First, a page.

Slaughter steer prices are coming under pressure from two fronts, and a change does not appear imminent.
Those pressure points are coming from within the industry and from the economy, which is growing so slowly the Federal Open Market Committee may not raise the Federal Funds interest rate following its June meeting, a move thought nearly inconceivable a few months ago.
The first, and most obvious to cattle producers, is the increasing size of the herd. The January cattle inventory report listed the total herd size at 92.0 million head, up 2.9 million, or 3.25%, from 89.1 million the year before. Since bottoming in 2014 at 88.5 million head, the US herd has grown by 3.6 million head, or 4.07%.
The extra supply can be correlated directly to the decline in fed steer prices, although there is a lag of a year or two more as cows are bred, the calves grown and fed and eventually sold for slaughter.
Many market analysts feel the herd will continue to show growth in the mid-year USDA Cattle Inventory Report due July 22. Cow/calf producers still are making money, and pasture conditions in many parts of the country remain good.
However, there is evidence the rate of herd growth may be slowing. Data from the USDA’s Agricultural Marketing Service and the National Agricultural Statistics Service show a rise in beef cow slaughter from mid-March that more closely parallels the 2010-2014 average rather than last year’s unseasonal decline.
Cow/calf producers are likely to resume a more normal flow of older cows to market once their herds are rebuilt to comfortable levels via an influx of heifers. Those cows that were kept for one or two more calves while replacement heifers were being groomed can now be sold.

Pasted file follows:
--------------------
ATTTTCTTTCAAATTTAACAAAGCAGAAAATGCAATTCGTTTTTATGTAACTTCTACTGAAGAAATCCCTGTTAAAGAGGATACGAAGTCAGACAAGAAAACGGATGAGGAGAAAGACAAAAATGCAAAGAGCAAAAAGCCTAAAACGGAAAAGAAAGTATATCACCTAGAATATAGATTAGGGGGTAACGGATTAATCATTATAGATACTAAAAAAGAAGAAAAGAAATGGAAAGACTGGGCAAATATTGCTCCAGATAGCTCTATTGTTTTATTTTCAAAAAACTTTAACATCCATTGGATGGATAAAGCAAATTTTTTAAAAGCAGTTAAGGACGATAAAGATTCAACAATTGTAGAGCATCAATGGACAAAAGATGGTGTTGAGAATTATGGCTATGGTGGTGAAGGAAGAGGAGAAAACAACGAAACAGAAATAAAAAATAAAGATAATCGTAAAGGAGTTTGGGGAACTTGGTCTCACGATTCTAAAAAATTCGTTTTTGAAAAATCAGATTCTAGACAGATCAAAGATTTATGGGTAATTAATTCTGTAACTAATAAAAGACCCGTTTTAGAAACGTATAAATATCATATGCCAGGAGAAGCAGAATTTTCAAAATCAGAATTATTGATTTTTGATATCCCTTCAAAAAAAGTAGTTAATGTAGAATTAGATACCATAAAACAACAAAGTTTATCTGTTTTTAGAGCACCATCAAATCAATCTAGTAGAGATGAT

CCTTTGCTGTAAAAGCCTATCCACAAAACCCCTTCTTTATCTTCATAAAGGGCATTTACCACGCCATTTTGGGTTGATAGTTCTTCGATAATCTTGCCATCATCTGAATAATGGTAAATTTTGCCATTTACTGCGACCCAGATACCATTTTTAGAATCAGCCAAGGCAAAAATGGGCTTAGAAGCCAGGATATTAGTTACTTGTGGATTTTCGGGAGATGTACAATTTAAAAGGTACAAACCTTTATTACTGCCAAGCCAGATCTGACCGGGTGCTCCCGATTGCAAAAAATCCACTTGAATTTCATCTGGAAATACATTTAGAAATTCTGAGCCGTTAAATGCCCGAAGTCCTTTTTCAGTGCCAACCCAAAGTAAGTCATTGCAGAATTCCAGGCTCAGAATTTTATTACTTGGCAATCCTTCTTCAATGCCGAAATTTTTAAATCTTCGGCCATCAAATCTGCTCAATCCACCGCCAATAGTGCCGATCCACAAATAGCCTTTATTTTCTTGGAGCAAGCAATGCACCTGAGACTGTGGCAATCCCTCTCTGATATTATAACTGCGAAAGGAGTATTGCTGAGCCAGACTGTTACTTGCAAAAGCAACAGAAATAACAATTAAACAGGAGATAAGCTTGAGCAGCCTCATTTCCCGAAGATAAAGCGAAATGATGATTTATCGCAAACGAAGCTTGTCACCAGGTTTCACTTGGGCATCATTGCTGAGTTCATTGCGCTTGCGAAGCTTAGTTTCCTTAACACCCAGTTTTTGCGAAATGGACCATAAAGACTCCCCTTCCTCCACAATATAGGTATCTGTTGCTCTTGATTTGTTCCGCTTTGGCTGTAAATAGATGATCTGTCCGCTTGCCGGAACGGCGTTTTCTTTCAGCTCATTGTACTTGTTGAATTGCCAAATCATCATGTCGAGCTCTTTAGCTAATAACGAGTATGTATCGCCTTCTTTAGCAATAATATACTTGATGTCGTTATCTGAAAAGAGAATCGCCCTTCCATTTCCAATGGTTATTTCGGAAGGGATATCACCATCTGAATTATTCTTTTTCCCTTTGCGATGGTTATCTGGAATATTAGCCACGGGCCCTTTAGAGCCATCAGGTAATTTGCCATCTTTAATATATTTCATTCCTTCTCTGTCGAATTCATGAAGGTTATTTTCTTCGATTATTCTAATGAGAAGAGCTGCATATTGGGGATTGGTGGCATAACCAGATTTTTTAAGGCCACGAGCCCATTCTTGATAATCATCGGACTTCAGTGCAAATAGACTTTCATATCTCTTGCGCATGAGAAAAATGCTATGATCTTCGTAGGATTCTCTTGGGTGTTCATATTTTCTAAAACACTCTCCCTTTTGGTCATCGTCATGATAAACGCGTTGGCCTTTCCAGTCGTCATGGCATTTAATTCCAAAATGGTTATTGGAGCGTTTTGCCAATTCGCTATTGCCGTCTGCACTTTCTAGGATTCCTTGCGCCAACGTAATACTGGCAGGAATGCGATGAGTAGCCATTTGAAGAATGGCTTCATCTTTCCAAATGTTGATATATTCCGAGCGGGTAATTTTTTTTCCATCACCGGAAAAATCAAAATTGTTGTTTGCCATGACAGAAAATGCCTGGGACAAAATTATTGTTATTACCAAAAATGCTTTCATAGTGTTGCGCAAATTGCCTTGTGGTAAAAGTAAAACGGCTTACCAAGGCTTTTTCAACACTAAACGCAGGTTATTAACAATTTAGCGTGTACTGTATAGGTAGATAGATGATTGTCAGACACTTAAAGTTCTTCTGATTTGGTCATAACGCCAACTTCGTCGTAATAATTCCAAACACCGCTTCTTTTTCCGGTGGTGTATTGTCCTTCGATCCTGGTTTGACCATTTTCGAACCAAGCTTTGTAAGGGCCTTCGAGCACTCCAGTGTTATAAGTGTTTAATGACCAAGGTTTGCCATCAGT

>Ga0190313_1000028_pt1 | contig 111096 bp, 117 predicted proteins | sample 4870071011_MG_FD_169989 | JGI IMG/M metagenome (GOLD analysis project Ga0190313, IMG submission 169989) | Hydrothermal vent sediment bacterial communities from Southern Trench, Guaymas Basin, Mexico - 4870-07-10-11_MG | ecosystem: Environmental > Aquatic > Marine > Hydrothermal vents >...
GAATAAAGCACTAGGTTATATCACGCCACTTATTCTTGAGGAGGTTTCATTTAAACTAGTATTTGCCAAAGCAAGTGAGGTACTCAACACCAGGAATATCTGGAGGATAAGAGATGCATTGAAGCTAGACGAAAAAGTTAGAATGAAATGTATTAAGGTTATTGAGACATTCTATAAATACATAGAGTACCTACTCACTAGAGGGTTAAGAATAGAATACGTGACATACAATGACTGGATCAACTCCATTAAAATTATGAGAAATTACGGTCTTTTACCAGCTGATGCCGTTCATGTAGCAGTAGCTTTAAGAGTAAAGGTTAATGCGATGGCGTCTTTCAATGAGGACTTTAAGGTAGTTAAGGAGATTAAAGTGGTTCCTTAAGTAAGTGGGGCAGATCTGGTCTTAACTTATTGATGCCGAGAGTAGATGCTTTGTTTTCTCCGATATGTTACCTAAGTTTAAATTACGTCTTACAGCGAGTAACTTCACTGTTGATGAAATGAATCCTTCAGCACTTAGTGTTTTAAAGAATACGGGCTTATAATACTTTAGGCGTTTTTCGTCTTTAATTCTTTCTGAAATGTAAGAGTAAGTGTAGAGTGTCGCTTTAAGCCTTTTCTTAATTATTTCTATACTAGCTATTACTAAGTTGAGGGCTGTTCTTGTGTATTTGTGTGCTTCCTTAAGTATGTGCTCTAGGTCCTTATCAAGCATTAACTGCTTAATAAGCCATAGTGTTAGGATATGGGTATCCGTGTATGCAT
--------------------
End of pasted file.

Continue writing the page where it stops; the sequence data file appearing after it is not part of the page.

The US added only 38,000 jobs in May, about 126,000 fewer than the average economist guess and the fewest for any month since September of 2010. What’s worse, the number of new jobs in March and April were revised downward by 59,000.
Ron Plain and Scott Brown, agricultural extension economists at the University of Missouri wrote in their weekly market assessment that “since domestic meat demand usually tracks with the economy, this is worrisome news for summer meat demand.”
This may be the reason wholesale beef demand seems so flighty. Per-capita meat consumption is going up as supplies of beef, pork and chicken rise, and consumers apparently would like to buy more beef.
A shift toward more buying interest for choice product would indicate a desire for good-eating beef, but they just can’t buy a lot more, especially with all the cheaper alternatives available.
CASH CATTLE MARKET MOSTLY QUIET
Cash cattle markets Wednesday generally were quiet, although a few trades at $197 per cwt on a dressed basis were reported in Iowa. This would be down $9 to $10 from last week, but there was no word on the quality of these cattle.
Otherwise, cattle markets saw bids at $122 to $123 per cwt on a live basis against asking prices of $128 to $130. Dressed-basis bids ranged from $192 to $198.
The USDA’s choice cutout Wednesday was $1.92 per cwt lower at $226.42 per cwt, while select was up $0.19 at $204.26. The choice/select spread narrowed to $22.16 from $24.27 with 108 loads of fabricated product sold into the spot market.
The CME Feeder Cattle Index for the seven days ended Tuesday was $147.44 per cwt, down $0.36. This compares with the Aug settlement Wednesday of $140.25, down $1.90.